Submitted 21st March 2016
This response is on behalf of MeCCSA (the Media, Communications and Cultural Studies Association) which is the subject association for academics and students in these fields in UK Higher Education. It draws on extensive independent research into the changing higher education environment and how it has impacted on the field of media, communications and cultural studies, and on discussion at the Association’s Executive and after consultation with members. The research study, cited in some answers, employed both quantitative and qualitative methods to capture the personal experiences of senior academics working in the fields of media, communications and cultural studies in higher education.
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1. What changes to existing processes could more efficiently or more accurately assess the outputs, impacts and contexts of research in order to allocate QR? Should the definition of impact be broadened or refined? Is there scope for more or different use of metrics in any areas?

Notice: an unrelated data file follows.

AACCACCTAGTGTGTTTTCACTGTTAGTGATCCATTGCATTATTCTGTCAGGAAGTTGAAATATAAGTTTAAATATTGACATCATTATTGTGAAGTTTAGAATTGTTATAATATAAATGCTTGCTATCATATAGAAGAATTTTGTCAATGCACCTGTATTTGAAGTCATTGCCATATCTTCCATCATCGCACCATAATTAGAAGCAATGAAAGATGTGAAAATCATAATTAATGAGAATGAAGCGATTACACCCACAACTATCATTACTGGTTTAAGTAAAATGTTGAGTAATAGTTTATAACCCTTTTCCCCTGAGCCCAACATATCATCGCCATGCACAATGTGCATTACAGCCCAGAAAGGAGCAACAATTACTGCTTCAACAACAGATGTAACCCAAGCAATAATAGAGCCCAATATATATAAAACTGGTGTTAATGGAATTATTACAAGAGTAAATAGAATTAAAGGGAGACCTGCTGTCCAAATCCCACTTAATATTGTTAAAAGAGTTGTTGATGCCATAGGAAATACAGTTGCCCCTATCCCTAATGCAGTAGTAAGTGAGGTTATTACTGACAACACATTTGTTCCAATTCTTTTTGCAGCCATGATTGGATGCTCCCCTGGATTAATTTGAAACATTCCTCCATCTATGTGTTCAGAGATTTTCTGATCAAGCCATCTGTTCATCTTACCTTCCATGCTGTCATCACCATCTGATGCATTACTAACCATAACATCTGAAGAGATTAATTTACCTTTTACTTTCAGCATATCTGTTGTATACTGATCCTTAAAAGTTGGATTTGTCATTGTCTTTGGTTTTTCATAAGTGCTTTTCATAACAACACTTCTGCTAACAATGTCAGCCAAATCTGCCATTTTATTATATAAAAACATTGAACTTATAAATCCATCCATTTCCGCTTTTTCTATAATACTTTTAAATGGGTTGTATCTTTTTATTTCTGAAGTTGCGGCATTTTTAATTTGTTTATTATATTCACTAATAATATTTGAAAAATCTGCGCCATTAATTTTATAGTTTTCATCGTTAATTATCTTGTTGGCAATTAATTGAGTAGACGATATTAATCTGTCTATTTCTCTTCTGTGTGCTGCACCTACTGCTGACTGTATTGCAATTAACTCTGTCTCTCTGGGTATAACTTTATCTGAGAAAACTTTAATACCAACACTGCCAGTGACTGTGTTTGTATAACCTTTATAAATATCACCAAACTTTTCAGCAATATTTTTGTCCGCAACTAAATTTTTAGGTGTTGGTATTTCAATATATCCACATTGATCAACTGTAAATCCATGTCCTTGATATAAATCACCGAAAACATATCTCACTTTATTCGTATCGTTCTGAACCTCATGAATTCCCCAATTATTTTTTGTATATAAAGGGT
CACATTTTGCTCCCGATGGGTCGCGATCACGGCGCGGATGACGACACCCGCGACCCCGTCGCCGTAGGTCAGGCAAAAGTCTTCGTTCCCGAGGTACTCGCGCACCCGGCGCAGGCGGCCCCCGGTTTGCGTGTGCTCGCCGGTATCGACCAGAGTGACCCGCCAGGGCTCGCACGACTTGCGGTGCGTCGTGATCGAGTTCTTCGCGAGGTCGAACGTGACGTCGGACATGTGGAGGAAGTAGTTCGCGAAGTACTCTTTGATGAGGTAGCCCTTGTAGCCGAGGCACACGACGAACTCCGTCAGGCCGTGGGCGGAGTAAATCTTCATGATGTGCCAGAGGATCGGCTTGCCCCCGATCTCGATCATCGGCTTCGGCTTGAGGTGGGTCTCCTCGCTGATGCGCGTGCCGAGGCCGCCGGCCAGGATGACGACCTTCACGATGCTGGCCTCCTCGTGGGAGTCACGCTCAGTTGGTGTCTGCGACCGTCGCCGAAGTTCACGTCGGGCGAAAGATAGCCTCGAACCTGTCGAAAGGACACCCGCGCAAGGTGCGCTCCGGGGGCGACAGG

This question splits into three:
1. Efficiency of process. We regard fairness and validity as of greater importance than efficiency in such an important exercise, and would assess any proposal for greater efficiency against those criteria. The crux of any such exercise, if it is to retain broad acceptance and legitimacy, is its basis in peer review. While the details of how this is achieved attract much criticism and debate, that the core of research assessment is peer review remains crucial.
2. There remains concern that a narrow view of impact may shorten the time-frame of research impact from idea to research to implementation to suit some commercial requirements. A simple linear link from academic inquiry to innovation to external action is often inappropriate to much research in the arts, humanities, and social sciences, and we welcome the broader and varied guidance to impact provided by Panels in the 2014 REF. Indeed, it would be beneficial to have the definition of research impact further extended to include the impact on teaching (at present excluded other than beyond the institution where the research is conducted), further demonstrating the links between research activity and pedagogy.